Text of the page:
COVID-19 Takes a Toll on the Oral Cavity

Courtesy of the Journal of Dental Research

Dentistry Today
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Courtesy of the Journal of Dental Research

COVID-19 appears to have an impact on the oral cavity, according to researchers at the Università Vita Salute San Raffaele in Milan, Italy, who profiled 122 patients with the disease who were hospitalized and then discharged.

With a single referral follow-up visit after a median of 104 days after hospital discharge, the researchers found that oral manifestations, specifically salivary gland ectasia, were unexpectedly common and detectable in 83.9% and 43% of COVID-19 survivors, respectively.

Salivary glands were defined as ectasic when they appeared swollen, with a patent duct, and no pus leaking. Salivary gland ectasia reflected the hyperinflammatory response to SARS-CoV-2, as demonstrated by the significant relationship with C-reactive protein and lactate dehydrogenase (LDH) levels at hospital admission and with the use of antibiotics during acute disease.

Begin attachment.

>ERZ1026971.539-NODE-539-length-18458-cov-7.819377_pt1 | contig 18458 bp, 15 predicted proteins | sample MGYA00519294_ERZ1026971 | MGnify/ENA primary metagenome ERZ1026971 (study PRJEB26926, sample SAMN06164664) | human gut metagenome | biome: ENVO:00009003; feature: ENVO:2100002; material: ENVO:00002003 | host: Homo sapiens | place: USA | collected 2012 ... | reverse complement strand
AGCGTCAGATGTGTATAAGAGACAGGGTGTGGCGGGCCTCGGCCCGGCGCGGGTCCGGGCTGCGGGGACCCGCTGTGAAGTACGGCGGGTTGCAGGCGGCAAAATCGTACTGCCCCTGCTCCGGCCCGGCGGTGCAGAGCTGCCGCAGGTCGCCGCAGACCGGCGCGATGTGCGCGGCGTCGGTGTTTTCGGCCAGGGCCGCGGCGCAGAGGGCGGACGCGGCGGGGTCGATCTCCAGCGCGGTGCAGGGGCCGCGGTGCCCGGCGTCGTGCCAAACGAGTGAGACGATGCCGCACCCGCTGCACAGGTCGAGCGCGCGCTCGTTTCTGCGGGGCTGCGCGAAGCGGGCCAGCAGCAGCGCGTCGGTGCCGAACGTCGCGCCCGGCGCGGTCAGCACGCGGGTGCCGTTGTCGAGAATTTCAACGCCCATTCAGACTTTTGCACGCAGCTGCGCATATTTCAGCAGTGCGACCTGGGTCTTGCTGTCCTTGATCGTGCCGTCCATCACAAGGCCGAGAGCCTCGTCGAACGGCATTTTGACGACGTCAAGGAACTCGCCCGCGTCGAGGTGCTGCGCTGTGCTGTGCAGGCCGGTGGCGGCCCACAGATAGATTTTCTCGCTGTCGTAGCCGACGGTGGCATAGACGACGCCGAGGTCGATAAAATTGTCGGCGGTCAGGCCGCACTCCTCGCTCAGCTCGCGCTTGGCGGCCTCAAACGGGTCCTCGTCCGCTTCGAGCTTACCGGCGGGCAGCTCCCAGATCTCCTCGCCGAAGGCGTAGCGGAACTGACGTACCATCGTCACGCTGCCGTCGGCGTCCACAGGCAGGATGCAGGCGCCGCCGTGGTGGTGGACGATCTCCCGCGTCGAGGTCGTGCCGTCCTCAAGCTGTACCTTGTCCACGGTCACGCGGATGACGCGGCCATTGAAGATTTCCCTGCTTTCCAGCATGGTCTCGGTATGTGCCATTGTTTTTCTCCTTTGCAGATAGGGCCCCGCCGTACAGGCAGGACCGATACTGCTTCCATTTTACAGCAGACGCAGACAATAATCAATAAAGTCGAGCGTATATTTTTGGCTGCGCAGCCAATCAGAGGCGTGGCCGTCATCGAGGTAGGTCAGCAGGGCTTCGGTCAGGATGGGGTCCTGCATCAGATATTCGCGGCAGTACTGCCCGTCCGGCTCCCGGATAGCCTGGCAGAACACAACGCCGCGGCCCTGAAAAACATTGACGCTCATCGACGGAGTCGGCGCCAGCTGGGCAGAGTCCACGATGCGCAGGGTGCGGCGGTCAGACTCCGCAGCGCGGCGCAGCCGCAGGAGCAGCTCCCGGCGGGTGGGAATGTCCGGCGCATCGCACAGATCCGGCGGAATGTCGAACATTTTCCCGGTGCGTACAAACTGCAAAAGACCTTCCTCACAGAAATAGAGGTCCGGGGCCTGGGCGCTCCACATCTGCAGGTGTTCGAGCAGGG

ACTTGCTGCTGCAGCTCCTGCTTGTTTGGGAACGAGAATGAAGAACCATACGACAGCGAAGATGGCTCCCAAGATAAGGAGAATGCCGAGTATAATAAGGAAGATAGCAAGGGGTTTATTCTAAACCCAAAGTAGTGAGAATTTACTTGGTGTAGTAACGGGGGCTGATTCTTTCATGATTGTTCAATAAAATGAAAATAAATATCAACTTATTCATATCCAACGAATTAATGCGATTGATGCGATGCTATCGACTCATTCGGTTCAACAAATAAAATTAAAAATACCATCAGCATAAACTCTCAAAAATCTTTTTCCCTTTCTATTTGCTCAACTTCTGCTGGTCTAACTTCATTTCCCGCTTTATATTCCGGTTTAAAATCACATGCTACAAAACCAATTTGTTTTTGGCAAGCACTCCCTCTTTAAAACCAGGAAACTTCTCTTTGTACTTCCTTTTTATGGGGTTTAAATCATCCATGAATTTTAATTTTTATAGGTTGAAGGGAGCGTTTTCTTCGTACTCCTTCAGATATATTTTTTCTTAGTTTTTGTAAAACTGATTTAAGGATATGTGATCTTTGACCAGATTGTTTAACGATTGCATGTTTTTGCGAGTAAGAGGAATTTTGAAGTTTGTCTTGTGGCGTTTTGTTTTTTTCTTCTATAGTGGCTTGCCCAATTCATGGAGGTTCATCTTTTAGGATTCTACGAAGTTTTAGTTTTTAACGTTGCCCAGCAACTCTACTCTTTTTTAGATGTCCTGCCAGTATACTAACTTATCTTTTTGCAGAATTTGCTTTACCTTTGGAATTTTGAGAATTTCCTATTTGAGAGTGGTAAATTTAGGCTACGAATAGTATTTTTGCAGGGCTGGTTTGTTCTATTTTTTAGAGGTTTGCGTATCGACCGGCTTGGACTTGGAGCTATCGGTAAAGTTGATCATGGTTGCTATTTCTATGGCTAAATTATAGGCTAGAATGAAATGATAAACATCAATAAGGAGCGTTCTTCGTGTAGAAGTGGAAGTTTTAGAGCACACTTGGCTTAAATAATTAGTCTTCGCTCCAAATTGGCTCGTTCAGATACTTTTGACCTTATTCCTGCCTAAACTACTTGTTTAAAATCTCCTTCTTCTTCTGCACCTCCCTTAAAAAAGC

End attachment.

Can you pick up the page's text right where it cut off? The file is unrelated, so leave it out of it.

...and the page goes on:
Both LDH levels and antibiotic administration survived as independent predictors of salivary gland ectasia in a multivariable analysis. Temporomandibular joint abnormalities, facial pain, and masticatory muscle weakness also were common.

“This retrospective and prospective cohort study of COVID-19 survivors revealed that residual damage of the oral cavity persists in the vast majority of the more severely affected patients far beyond clinical recovery,” said Nicholas Jakubovics, editor in chief of the Journal of Dental Research, which published the study.

“This suggests that the oral cavity represents a preferential target for SARS-CoV-2 infection. Further studies are needed to clarify the connection between SARS-CoV-2 infection and oral disorders,” Jakubovics said.

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